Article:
There is one major flaw I can't believe exists in a game released in 2014 and this is that some of the graphics in the game are stretched if you use any screen resolution that is not of a ratio of 4:3. These graphics include for example all unit information screens, shown when you move the mouse cursor over a unit or ctrl-click on a unit, some icons as well as all menue graphics and campaign description background graphics.

Another flaw is the haze visible when using a zoomed out view. The bad thing is it can't be disabled and makes it difficult to see everything clear and besides that just lets the world look crappy. The screenshots shown on steam do not show how crappy it looks in reality if you for example use a resolution of 1920x1080.
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35 of 58 people (60%) found this review helpful
12 people found this review funny
Not Recommended
0.5 hrs on record
Posted: October 14, 2015
Broke the AI within about 15 minutes of playing the game; was on the second tutorial level.
Couldn't even end the game or surrender, had to force quit.
Talk about immersion; this ♥♥♥♥ing game managed to put me, the player, into hell without even actually playing any real levels.
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25 of 40 people (63%) found this review helpful
3 people found this review funny
25.1 hrs on record
Posted: March 16, 2015
Hell Review

Published by Slitherine, its no surprise that Hell is a highly addictive turn-based strategy game that offers challenging gameplay for even the most battle-tested tacticians among us. Still, the game manages to offer an inviting platform for beginners, complete with a helpful tutorial and an in-depth game manual. Moreover, it is a "skirmish" style of strategic warfare, meaning that the game skips the often tedious and mind-boggling affairs found in grand strategy games and thrusts players right into the action. By doing so, the game is easier for newcomers to the genre to catch on and since combat is the central focal point, more effort and development has been put into the tactical aspect of it and the results are impressive.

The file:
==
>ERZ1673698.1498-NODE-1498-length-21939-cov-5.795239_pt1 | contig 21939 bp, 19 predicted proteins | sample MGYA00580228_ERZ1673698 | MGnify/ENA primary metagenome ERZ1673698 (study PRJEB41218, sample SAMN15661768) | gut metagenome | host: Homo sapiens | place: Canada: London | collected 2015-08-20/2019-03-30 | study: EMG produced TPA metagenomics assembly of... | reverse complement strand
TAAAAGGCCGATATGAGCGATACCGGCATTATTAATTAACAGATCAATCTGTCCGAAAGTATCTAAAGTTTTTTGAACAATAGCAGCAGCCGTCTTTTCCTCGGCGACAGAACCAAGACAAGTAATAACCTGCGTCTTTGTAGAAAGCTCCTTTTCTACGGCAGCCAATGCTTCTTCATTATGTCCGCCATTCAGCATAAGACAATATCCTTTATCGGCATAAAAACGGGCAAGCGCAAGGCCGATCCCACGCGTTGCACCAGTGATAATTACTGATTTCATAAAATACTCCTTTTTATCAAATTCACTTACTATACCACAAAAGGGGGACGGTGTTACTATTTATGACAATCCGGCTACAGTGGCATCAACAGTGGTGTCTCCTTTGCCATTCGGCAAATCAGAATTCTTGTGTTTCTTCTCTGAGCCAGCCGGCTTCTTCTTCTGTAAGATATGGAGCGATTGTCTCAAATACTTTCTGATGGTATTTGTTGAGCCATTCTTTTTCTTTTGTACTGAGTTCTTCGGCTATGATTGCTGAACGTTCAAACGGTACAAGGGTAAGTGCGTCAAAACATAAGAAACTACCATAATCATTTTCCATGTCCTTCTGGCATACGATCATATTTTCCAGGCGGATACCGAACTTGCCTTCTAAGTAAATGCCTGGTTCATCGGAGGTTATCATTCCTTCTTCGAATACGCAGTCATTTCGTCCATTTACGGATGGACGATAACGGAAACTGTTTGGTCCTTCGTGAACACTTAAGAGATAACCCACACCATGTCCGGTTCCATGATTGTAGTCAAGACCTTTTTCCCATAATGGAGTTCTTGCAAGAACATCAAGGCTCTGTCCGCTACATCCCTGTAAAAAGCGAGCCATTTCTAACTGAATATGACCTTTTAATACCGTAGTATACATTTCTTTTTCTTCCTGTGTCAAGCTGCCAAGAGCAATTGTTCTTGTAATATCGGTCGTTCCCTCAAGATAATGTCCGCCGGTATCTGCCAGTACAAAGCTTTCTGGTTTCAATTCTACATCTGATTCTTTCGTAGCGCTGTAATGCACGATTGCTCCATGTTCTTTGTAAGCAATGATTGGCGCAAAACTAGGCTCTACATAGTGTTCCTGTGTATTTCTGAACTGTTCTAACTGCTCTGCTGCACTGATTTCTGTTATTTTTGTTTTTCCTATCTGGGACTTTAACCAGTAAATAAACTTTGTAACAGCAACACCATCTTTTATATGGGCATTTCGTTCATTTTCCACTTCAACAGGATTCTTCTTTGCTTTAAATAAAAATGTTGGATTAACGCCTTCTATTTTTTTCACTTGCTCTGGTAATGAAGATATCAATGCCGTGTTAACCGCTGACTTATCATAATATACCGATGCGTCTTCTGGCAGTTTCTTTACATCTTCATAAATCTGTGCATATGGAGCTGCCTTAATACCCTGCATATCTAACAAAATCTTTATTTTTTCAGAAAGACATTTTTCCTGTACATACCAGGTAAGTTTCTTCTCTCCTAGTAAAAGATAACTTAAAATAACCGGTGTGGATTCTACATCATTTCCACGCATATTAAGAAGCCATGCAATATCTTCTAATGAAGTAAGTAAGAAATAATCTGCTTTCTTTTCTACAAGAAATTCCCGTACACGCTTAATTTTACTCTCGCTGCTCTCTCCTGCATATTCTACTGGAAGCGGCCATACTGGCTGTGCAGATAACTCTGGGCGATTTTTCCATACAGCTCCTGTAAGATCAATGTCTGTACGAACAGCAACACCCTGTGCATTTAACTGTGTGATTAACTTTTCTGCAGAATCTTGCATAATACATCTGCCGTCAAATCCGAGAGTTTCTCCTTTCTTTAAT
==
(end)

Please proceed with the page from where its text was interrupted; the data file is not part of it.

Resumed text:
So what exactly can players expect? For starters, the maps are much smaller, which keeps the speed and intensity of each battle moving at a fast, steady pace. While the maps (and the graphics in general) are amazingly rich and lustrious for this type of game, they are so much more. Players must utilize the various terrains and vantage points craftily in order to gain the upper hand on the battlefield. The use of higher ground, hidden units in a treeline, obstructed fields of vision, slower paths of travel, and choke points are some of the things to be considered with each turn. Additionally, combat tactics include using unit support, flanking, and other maneuvers as well. These things must all be considered both offensively and defensively in order to be successful.